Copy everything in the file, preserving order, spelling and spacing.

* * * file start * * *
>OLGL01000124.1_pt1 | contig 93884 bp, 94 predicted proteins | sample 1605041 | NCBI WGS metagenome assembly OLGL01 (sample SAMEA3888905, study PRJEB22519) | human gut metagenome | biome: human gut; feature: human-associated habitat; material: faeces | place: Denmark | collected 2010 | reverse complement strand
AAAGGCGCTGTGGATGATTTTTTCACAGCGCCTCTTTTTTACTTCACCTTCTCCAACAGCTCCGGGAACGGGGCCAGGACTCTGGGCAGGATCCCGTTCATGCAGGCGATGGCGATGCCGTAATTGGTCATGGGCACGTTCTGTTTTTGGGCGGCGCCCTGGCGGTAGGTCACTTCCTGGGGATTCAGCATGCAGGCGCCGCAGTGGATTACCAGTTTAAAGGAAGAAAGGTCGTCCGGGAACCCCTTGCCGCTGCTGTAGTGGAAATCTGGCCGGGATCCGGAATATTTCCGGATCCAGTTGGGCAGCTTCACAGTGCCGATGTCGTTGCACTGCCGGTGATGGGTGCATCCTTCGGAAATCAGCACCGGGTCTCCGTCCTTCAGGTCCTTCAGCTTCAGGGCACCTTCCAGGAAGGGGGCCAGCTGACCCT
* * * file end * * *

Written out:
>OLGL01000124.1_pt1 | contig 93884 bp, 94 predicted proteins | sample 1605041 | NCBI WGS metagenome assembly OLGL01 (sample SAMEA3888905, study PRJEB22519) | human gut metagenome | biome: human gut; feature: human-associated habitat; material: faeces | place: Denmark | collected 2010 | reverse complement strand
AAAGGCGCTGTGGATGATTTTTTCACAGCGCCTCTTTTTTACTTCACCTTCTCCAACAGCTCCGGGAACGGGGCCAGGACTCTGGGCAGGATCCCGTTCATGCAGGCGATGGCGATGCCGTAATTGGTCATGGGCACGTTCTGTTTTTGGGCGGCGCCCTGGCGGTAGGTCACTTCCTGGGGATTCAGCATGCAGGCGCCGCAGTGGATTACCAGTTTAAAGGAAGAAAGGTCGTCCGGGAACCCCTTGCCGCTGCTGTAGTGGAAATCTGGCCGGGATCCGGAATATTTCCGGATCCAGTTGGGCAGCTTCACAGTGCCGATGTCGTTGCACTGCCGGTGATGGGTGCATCCTTCGGAAATCAGCACCGGGTCTCCGTCCTTCAGGTCCTTCAGCTTCAGGGCACCTTCCAGGAAGGGGGCCAGCTGACCCT